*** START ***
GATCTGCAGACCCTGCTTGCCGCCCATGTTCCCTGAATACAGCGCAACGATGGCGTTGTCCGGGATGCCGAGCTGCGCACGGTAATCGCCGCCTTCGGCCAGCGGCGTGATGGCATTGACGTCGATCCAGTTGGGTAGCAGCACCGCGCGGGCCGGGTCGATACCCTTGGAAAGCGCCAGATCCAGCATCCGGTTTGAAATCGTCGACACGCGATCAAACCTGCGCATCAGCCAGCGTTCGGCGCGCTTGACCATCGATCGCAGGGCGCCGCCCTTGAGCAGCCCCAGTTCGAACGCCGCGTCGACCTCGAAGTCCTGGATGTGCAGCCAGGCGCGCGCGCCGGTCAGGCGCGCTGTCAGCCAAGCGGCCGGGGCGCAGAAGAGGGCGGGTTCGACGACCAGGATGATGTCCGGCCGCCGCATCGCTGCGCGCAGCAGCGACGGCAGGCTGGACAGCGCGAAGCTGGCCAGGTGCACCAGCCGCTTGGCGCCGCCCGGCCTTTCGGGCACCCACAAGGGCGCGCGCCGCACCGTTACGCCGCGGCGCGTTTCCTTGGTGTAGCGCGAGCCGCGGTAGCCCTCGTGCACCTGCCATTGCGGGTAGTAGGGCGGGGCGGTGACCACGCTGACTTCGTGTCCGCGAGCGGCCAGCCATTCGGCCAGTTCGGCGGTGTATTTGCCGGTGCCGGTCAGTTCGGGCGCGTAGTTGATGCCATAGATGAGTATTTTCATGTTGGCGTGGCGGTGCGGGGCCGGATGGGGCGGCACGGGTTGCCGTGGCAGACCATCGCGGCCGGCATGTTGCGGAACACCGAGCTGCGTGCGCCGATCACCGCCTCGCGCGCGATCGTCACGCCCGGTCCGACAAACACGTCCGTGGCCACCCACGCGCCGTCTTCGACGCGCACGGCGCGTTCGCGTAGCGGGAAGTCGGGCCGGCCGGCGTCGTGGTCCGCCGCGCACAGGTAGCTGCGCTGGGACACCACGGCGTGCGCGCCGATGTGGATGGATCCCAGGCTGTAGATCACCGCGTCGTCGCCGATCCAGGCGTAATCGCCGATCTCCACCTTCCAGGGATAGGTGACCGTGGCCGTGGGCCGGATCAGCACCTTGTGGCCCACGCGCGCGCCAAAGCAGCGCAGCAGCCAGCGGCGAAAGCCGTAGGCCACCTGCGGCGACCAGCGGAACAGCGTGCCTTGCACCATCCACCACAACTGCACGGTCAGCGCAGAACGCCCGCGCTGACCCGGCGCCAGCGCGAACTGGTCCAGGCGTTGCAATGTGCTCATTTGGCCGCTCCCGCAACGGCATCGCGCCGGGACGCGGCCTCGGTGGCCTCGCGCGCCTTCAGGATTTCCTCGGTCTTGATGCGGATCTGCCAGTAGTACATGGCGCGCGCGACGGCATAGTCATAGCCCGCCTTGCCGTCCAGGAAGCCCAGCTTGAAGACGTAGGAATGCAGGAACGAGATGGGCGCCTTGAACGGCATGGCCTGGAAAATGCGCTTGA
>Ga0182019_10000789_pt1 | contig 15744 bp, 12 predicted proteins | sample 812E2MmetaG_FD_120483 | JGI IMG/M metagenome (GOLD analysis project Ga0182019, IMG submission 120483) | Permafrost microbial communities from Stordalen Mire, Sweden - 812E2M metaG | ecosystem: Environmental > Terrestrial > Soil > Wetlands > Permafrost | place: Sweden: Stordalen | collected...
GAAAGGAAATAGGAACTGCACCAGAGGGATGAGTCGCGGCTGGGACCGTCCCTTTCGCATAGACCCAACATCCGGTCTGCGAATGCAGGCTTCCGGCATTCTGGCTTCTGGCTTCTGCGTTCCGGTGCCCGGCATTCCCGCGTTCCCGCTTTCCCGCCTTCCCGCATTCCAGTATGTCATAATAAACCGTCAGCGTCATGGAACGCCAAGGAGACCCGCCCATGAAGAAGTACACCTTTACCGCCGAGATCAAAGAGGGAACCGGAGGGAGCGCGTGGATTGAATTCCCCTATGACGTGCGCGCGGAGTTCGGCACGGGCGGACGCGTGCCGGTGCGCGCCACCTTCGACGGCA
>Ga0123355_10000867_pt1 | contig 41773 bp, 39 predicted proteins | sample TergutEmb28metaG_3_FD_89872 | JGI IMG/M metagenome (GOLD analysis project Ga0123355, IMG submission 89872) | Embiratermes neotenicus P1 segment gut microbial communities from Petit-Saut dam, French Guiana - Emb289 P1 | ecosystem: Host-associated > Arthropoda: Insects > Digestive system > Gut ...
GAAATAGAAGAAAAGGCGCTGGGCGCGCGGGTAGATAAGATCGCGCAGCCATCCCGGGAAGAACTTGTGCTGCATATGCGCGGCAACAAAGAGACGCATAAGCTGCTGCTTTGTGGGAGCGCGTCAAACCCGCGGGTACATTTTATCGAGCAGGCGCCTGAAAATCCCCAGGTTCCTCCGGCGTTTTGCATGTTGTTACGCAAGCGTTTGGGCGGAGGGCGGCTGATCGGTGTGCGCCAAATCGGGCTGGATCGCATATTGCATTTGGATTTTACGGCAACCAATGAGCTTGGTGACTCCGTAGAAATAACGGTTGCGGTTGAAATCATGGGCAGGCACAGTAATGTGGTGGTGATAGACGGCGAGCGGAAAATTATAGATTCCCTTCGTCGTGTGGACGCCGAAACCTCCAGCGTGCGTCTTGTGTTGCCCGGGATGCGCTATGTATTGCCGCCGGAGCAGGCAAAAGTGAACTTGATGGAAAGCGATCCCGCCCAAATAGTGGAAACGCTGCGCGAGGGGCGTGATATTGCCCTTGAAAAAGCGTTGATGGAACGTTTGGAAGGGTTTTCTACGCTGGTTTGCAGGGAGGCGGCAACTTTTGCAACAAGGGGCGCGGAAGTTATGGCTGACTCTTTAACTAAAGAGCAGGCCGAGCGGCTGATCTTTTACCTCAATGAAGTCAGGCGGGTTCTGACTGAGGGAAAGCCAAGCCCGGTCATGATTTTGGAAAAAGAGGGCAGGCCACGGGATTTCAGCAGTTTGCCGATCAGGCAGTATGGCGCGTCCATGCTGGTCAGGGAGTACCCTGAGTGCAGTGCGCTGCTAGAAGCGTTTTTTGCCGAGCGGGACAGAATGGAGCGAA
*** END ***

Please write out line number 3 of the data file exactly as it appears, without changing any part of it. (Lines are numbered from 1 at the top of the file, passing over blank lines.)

GAAAGGAAATAGGAACTGCACCAGAGGGATGAGTCGCGGCTGGGACCGTCCCTTTCGCATAGACCCAACATCCGGTCTGCGAATGCAGGCTTCCGGCATTCTGGCTTCTGGCTTCTGCGTTCCGGTGCCCGGCATTCCCGCGTTCCCGCTTTCCCGCCTTCCCGCATTCCAGTATGTCATAATAAACCGTCAGCGTCATGGAACGCCAAGGAGACCCGCCCATGAAGAAGTACACCTTTACCGCCGAGATCAAAGAGGGAACCGGAGGGAGCGCGTGGATTGAATTCCCCTATGACGTGCGCGCGGAGTTCGGCACGGGCGGACGCGTGCCGGTGCGCGCCACCTTCGACGGCA